This post is in honor of my dear, dear friend Marit who is currently working in Cameroon where, apparently, they have a lot of root vegetables to eat.
Method 2??!! You exclaim. But, there was never a method 1! True, but only sort of. I consider my soup strategy to be a method of dealing with random root vegetables and therefore have moved to regard it as such and make this into method 2. All in favor?… Motion sustained. Now, moving on. The gradual appearance of buds on the pussy willows tells me that spring is tiptoeing in. However, at least in the Boston area any new little vegetable shoots know enough to keep their heads down for a while longer, and we’re not getting spring vegetables unless they’re shipped in from a distance. (Anyone noticed yet that I’m quite obsessed with the weather and the seasons? I think it’s a northerner thing – all the Norwegians and Minnesotans I know are similarly obsessed.) I imagine that when people grew most of their own food, and local food was simply the way of life, rather than an environmental/foodie movement, this time of year in Northern climates offered some of the most frustrating eating. The days are growing longer and warmer; the hope of new growth is in the air; but nothing is growing yet so we’re scraping the bottoms of our barrels and grubbing the root cellars to find the last of the storage vegetables to cook up.
This isn’t the case these days, and I’m certainly glad I’m not only eating meat and roots right now. But, in some ways I quite like relying on a lot of root vegetables through the winter. I find myself full of thankfulness to the plants for their work during the summer, storing so much goodness in their root and tuber systems, which then last and last, stored in a cool, dry place, and bring nourishment and warmth to our meals for many months.
There is such a wealth of interesting root vegetables out there, too. Break free of the carrot and potato root rut! Try them all! There are purple roots, and orange roots, and yellow roots, and white roots, and roots that look like bizarre, squashed little alien babies (that would be celery root/celeriac). I’ve eaten many a root without having the foggiest idea of what it is. But, when I approach a new root (or old one for that matter), there is a way of cooking them that I know I will always like: roasting. Pretty much all roots (because of their energy storage function, in fact) have an inherent sweetness to them, which roasting brings out with a fanfare of crispy browned potato chip outsides, and tender lightly caramelized insides. I know from experience that I can eventually get sick of eating roasted root vegetables, but it takes a loooooooooong time.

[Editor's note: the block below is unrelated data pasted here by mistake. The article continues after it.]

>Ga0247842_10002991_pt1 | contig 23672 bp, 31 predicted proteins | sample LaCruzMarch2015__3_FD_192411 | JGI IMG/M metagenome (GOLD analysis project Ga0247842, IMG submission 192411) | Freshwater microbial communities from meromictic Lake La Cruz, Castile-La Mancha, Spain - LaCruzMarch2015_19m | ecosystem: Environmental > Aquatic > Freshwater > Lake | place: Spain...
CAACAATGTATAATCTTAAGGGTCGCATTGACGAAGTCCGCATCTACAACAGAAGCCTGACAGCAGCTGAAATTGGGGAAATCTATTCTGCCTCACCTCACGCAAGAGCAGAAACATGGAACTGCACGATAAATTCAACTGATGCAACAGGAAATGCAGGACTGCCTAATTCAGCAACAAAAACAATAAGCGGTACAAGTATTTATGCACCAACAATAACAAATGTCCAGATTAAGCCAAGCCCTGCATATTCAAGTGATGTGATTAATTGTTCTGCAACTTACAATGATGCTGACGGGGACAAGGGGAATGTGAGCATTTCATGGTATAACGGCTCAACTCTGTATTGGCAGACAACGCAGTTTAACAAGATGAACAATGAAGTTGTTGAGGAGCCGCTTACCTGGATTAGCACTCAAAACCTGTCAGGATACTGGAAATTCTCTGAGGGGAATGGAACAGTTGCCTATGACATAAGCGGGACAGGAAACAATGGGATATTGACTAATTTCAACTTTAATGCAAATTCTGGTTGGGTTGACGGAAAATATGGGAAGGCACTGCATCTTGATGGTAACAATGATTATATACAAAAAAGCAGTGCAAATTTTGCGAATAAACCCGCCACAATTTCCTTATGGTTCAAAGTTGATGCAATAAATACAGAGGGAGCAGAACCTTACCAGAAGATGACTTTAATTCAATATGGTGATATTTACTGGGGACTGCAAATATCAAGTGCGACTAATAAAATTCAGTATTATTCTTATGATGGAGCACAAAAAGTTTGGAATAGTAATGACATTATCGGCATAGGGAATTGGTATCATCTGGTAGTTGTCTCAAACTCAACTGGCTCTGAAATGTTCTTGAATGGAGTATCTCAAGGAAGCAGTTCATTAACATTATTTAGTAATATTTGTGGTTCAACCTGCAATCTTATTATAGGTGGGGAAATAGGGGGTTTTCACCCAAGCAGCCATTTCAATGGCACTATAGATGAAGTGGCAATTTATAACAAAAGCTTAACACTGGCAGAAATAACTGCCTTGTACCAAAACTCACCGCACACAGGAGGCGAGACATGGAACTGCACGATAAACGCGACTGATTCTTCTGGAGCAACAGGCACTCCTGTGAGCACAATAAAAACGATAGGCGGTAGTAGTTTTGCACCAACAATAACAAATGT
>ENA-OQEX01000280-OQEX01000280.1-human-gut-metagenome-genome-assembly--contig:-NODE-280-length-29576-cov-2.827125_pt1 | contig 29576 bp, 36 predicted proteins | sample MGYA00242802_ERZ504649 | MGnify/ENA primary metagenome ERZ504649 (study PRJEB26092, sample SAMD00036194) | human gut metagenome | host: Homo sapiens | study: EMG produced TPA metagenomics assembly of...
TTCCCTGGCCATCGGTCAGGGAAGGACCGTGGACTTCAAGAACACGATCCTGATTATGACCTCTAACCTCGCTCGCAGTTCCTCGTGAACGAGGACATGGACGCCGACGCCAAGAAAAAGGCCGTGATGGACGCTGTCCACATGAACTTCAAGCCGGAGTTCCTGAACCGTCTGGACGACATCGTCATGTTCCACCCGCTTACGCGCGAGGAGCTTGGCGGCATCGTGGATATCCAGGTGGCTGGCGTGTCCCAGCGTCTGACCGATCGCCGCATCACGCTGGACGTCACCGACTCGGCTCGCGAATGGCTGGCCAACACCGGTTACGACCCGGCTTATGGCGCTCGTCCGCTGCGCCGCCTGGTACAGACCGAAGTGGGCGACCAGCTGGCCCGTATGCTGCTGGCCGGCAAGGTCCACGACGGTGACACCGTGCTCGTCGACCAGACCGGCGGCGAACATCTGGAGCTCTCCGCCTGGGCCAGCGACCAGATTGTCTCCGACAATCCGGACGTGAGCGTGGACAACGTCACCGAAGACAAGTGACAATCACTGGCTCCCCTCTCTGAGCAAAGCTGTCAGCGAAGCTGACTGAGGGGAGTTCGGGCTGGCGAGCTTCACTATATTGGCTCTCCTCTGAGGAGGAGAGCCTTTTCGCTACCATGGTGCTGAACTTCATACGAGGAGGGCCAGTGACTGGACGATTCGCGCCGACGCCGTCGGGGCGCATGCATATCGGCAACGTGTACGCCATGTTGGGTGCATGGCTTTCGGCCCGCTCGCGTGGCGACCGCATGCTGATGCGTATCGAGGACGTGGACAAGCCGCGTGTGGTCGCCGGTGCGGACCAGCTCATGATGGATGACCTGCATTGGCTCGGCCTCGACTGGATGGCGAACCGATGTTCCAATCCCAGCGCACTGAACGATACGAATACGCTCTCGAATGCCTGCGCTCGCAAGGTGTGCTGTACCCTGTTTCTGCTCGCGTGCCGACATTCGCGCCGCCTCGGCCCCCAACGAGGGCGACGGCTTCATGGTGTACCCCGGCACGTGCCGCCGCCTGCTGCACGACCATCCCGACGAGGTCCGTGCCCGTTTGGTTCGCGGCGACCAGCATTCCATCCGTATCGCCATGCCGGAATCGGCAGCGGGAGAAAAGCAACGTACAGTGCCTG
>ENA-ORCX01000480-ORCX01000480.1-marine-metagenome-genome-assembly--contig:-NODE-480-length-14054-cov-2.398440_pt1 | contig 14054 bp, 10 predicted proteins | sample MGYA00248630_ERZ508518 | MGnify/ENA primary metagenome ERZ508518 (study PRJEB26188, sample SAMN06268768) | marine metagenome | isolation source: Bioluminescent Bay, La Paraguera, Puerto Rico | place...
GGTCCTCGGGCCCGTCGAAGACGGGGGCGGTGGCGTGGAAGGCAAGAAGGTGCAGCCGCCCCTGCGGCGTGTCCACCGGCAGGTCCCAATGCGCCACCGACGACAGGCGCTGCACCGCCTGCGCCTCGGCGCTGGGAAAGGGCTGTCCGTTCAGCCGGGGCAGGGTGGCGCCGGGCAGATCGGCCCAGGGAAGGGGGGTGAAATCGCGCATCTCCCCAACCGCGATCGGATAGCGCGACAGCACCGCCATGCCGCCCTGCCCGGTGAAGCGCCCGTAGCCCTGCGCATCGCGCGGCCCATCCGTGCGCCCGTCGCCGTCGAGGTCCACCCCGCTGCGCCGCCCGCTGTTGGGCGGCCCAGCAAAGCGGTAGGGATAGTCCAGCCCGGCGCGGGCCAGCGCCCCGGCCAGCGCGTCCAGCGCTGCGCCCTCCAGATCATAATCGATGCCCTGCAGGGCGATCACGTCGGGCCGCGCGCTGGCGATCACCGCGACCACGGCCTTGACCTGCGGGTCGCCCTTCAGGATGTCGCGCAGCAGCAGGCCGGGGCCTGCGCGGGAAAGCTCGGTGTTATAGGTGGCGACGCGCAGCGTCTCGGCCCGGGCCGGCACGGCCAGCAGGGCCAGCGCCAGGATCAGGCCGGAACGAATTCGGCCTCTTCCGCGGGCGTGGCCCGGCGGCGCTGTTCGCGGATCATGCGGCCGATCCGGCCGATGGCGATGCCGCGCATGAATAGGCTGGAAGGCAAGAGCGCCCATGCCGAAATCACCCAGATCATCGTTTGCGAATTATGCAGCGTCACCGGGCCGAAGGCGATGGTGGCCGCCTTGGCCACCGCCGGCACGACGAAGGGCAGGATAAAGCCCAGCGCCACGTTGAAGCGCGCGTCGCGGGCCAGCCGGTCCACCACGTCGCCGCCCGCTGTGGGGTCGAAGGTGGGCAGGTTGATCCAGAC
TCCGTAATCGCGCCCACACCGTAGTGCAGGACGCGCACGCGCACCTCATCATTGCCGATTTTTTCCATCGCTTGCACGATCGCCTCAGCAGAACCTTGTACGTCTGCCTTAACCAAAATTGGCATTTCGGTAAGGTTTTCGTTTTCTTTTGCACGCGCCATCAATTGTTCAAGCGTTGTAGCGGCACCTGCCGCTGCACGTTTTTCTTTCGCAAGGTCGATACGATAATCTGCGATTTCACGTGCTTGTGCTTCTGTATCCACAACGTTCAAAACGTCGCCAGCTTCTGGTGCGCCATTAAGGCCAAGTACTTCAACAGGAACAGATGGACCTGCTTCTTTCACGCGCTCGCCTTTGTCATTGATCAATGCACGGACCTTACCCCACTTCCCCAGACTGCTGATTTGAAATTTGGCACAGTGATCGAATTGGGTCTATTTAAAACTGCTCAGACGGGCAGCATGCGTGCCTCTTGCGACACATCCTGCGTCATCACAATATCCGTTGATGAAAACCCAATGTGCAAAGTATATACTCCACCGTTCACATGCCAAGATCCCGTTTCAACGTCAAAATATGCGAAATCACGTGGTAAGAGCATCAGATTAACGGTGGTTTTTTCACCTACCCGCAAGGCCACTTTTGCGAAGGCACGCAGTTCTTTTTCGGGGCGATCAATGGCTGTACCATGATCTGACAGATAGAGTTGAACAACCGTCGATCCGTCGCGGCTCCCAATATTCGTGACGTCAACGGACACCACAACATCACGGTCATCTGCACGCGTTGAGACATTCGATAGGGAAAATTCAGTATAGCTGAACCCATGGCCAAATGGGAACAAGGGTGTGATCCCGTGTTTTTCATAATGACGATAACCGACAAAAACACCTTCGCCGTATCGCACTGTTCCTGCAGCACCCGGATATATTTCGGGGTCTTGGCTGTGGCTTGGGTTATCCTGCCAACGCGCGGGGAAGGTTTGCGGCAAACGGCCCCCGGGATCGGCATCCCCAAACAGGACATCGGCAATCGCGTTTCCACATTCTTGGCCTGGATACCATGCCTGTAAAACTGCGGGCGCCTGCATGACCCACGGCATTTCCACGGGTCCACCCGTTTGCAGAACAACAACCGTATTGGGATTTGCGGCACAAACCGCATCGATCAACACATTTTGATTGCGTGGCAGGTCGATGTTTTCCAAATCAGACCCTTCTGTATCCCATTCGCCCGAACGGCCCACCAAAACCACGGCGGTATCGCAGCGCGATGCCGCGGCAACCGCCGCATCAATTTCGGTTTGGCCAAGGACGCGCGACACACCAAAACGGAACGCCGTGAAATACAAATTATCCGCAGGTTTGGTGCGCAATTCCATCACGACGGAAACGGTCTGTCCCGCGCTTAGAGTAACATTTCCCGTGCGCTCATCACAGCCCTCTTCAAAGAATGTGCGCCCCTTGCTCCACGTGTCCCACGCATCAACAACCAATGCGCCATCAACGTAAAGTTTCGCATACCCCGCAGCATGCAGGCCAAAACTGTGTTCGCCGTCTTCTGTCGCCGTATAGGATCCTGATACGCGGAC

To roast virtually any root vegetable, preheat the oven to 425F. Peel your root vegetables, slice them in half and then cut them into approximately evenly sized pieces. The smaller the pieces, the faster they’ll cook, but bigger pieces feel heartier. Slice them as the spirit moves you. In a bowl, toss the vegetable pieces with a large splash of olive oil and salt and pepper (I love how the salt helps sweetness stand out). At this point you could also add a spice or two that you’re in the mood for – a dash of thyme, a sprinkle of rosemary or herbes de Provences, a pinch of cayenne or nutmeg. Spread the vegetables out on a baking pan and stick them in the oven. Roast them, stirring them a couple of times, until they’re soft when poked with a fork (I usually pull a piece out, blow on it, and bite it to see if it’s ready. I usually burn my tongue in the process.) and browned on the outside.
Once they’re done, you can serve them as an accompaniment to your main dish. Or, you can try different ways of putting them center stage. Cool them off, and make a salad of mixed greens, roasted root vegetables and toasted nuts with a vinaigrette. Top a pizza with tomato sauce, caramelized onions, roasted root vegetables, mozzarella, and dollops of ricotta (it’s good, trust me) – add a sprinkling of chopped black olives for little bursts of saltiness. Chop the roasted vegetables into small pieces, boil some pasta, and toss together the vegetables and hot pasta with a couple of cloves of fried garlic, a couple of raw egg yolks, a splash of heavy cream, and a hefty dose of grated parmesan for a root vegetable spaghetti a la carbonara (sprinkle with chopped, fried bacon or pancetta if desired, of course). Or make empanada dough, and fill the empanadas with chopped roasted root vegetables and goat cheese, for delicious little turnovers. Go to town!!!
Also, for your amusement (in reference to my new food photography exploits), take a look at my ridiculous photography set up. I really just need to invest in a tripod and a slightly snazzier camera!